Video

    Video Uganda Unveils its First Solar-powered Bus

    A solar-powered bus described by its Ugandan makers as the first in Africa has made its public debut. Kiira Motors' electric bus, Kayoola, displayed recently at a stadium in Uganda's capital. From Kampala, Maurice Magorane filed this report narrated by Salem Solomon.
    Video

    Video Silicon Valley: More Than A Place, It's a Culture

    Silicon Valley is a technology powerhouse and a place that companies such as Google, Facebook and Apple call home. It is a region in northern California that stretches from San Francisco to San Jose. But, more than that, it's known for its startup culture. VOA's Elizabeth Lee went inside one company to find out what it's like to work in a startup.
    Video

    Video Immigrant Delegate Marvels at Democratic Process

    It’s been a bitter and divisive election season – but first time Indian-American delegate Dr. Shashi Gupta headed to the Democratic National Convention with a sense of hope. VOA’s Katherine Gypson followed this immigrant with the love of U.S. politics all the way to Philadelphia.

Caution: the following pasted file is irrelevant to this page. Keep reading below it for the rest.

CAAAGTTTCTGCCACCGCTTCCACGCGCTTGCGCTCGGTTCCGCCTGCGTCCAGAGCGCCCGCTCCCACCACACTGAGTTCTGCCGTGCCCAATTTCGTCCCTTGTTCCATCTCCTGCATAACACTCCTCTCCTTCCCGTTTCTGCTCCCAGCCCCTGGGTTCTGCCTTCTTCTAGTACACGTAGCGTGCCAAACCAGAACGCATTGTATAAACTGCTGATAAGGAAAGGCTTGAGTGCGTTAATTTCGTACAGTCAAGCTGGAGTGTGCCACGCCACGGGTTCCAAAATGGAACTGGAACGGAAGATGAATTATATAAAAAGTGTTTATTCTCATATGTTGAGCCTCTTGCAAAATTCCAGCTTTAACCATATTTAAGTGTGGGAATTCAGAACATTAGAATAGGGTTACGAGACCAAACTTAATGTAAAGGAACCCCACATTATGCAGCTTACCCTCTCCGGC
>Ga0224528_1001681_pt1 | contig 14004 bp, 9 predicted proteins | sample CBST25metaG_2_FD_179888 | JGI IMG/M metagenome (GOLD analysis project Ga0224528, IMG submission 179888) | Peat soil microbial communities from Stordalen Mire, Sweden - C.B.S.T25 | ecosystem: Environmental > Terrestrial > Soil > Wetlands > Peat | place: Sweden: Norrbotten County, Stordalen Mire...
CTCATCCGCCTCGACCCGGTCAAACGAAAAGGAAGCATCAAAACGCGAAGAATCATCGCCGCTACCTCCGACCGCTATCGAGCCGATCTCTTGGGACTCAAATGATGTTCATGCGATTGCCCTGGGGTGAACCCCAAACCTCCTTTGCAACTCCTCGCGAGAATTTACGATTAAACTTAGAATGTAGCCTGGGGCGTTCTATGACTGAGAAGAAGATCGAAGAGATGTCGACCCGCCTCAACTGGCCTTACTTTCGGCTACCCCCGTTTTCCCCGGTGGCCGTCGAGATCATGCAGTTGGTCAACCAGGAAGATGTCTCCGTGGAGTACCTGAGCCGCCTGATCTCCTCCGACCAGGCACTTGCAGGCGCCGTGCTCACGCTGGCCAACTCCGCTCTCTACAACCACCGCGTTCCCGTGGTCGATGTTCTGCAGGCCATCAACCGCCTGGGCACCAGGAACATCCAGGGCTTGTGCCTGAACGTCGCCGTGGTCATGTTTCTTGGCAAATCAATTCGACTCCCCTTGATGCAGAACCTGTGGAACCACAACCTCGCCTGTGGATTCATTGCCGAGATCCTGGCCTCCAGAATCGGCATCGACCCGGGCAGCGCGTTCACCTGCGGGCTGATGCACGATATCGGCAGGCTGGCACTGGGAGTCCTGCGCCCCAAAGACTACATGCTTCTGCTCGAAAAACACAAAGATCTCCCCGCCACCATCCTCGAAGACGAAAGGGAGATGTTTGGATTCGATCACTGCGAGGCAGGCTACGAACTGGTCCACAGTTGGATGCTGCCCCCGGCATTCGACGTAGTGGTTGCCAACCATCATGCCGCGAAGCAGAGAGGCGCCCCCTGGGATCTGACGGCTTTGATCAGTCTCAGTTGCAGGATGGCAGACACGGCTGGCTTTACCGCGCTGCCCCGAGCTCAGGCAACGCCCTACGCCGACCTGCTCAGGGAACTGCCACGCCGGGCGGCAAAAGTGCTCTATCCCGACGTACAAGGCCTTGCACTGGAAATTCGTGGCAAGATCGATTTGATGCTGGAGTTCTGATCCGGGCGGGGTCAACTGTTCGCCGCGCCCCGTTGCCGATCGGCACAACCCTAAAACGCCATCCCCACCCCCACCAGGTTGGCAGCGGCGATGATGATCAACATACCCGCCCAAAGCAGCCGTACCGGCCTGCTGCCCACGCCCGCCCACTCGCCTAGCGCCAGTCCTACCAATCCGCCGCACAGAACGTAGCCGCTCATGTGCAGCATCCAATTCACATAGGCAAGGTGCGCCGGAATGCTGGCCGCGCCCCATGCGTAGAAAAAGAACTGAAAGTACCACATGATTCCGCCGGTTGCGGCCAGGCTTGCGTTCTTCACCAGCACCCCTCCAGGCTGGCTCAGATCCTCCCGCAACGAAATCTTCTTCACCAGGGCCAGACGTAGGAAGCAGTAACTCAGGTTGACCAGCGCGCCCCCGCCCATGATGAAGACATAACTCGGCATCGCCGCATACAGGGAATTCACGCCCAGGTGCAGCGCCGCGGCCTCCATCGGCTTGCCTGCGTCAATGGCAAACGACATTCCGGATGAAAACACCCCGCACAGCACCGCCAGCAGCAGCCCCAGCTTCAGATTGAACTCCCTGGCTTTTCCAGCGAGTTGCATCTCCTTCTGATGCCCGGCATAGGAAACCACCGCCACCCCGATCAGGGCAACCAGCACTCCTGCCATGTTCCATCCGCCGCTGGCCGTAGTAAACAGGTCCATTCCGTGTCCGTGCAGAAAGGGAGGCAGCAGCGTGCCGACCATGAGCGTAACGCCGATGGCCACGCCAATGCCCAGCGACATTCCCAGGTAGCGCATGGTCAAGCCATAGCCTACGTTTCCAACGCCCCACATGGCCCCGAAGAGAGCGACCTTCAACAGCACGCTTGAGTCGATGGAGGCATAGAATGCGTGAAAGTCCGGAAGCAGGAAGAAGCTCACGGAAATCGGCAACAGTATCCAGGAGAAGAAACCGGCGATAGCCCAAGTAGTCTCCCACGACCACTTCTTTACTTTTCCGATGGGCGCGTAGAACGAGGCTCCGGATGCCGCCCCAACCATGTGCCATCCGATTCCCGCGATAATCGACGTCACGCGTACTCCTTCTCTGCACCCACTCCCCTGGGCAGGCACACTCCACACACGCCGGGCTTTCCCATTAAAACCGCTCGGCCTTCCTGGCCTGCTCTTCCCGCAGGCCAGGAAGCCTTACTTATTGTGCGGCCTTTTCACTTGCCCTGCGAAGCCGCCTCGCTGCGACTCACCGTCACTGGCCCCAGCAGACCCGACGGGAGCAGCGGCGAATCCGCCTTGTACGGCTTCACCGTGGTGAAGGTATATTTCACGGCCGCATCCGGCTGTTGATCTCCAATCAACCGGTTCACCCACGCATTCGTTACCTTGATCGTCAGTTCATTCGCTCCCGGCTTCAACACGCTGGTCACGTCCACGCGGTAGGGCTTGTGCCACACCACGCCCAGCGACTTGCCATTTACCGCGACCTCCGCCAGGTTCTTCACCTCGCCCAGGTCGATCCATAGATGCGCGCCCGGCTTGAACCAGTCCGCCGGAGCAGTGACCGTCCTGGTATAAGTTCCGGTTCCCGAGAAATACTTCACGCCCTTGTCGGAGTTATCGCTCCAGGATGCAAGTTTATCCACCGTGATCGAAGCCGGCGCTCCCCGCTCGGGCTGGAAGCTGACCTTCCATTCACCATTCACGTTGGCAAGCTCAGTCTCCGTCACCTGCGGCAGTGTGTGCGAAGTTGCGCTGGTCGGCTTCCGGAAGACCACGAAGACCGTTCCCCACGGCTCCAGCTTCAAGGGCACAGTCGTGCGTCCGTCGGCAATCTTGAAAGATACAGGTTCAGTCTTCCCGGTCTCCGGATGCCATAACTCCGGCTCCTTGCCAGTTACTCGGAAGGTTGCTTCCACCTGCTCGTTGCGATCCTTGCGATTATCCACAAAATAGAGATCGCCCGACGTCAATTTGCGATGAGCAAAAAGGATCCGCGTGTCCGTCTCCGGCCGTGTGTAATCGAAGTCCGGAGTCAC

Video

    Video Dutch Entrepreneurs Turn Rainwater Into Beer

    June has been recorded as one of the wettest months in more than a century in many parts of Europe. To a group of entrepreneurs in Amsterdam the rain came as a blessing, as they used the extra water to brew beer. Serginho Roosblad has more to the story.
    Video

    Video Commerce Thrives on US-Mexico Border

    At the Democratic Convention in Philadelphia this week, the party’s presumptive presidential nominee, Hillary Clinton, is expected to attack proposals made by her opponent, Republican presidential nominee Donald Trump, to build a wall along the U.S.-Mexico border. Last Friday, President Barack Obama hosted his Mexican counterpart, President Enrique Peña Nieto, to underscore the good relations between the two countries. VOA’s Greg Flakus reports from Tucson.
    Video

    Video Film Helps Save Ethiopian Children Thought to be Cursed

    'Omo Child' looks at effort of African man to stop killings of ‘mingi’ children
    Video

    Video London’s Financial Crown at Risk as Rivals Eye Brexit Opportunities

    By most measures, London rivals New York as the only true global financial center. But Britain’s vote to leave the European Union – so-called ‘Brexit’ – means the city could lose its right to sell services tariff-free across the bloc, risking its position as Europe’s financial headquarters. Already some banks have said they may shift operations to the mainland. Henry Ridgwell reports from London.

    Special Report

    Adrift The Invisible African Diaspora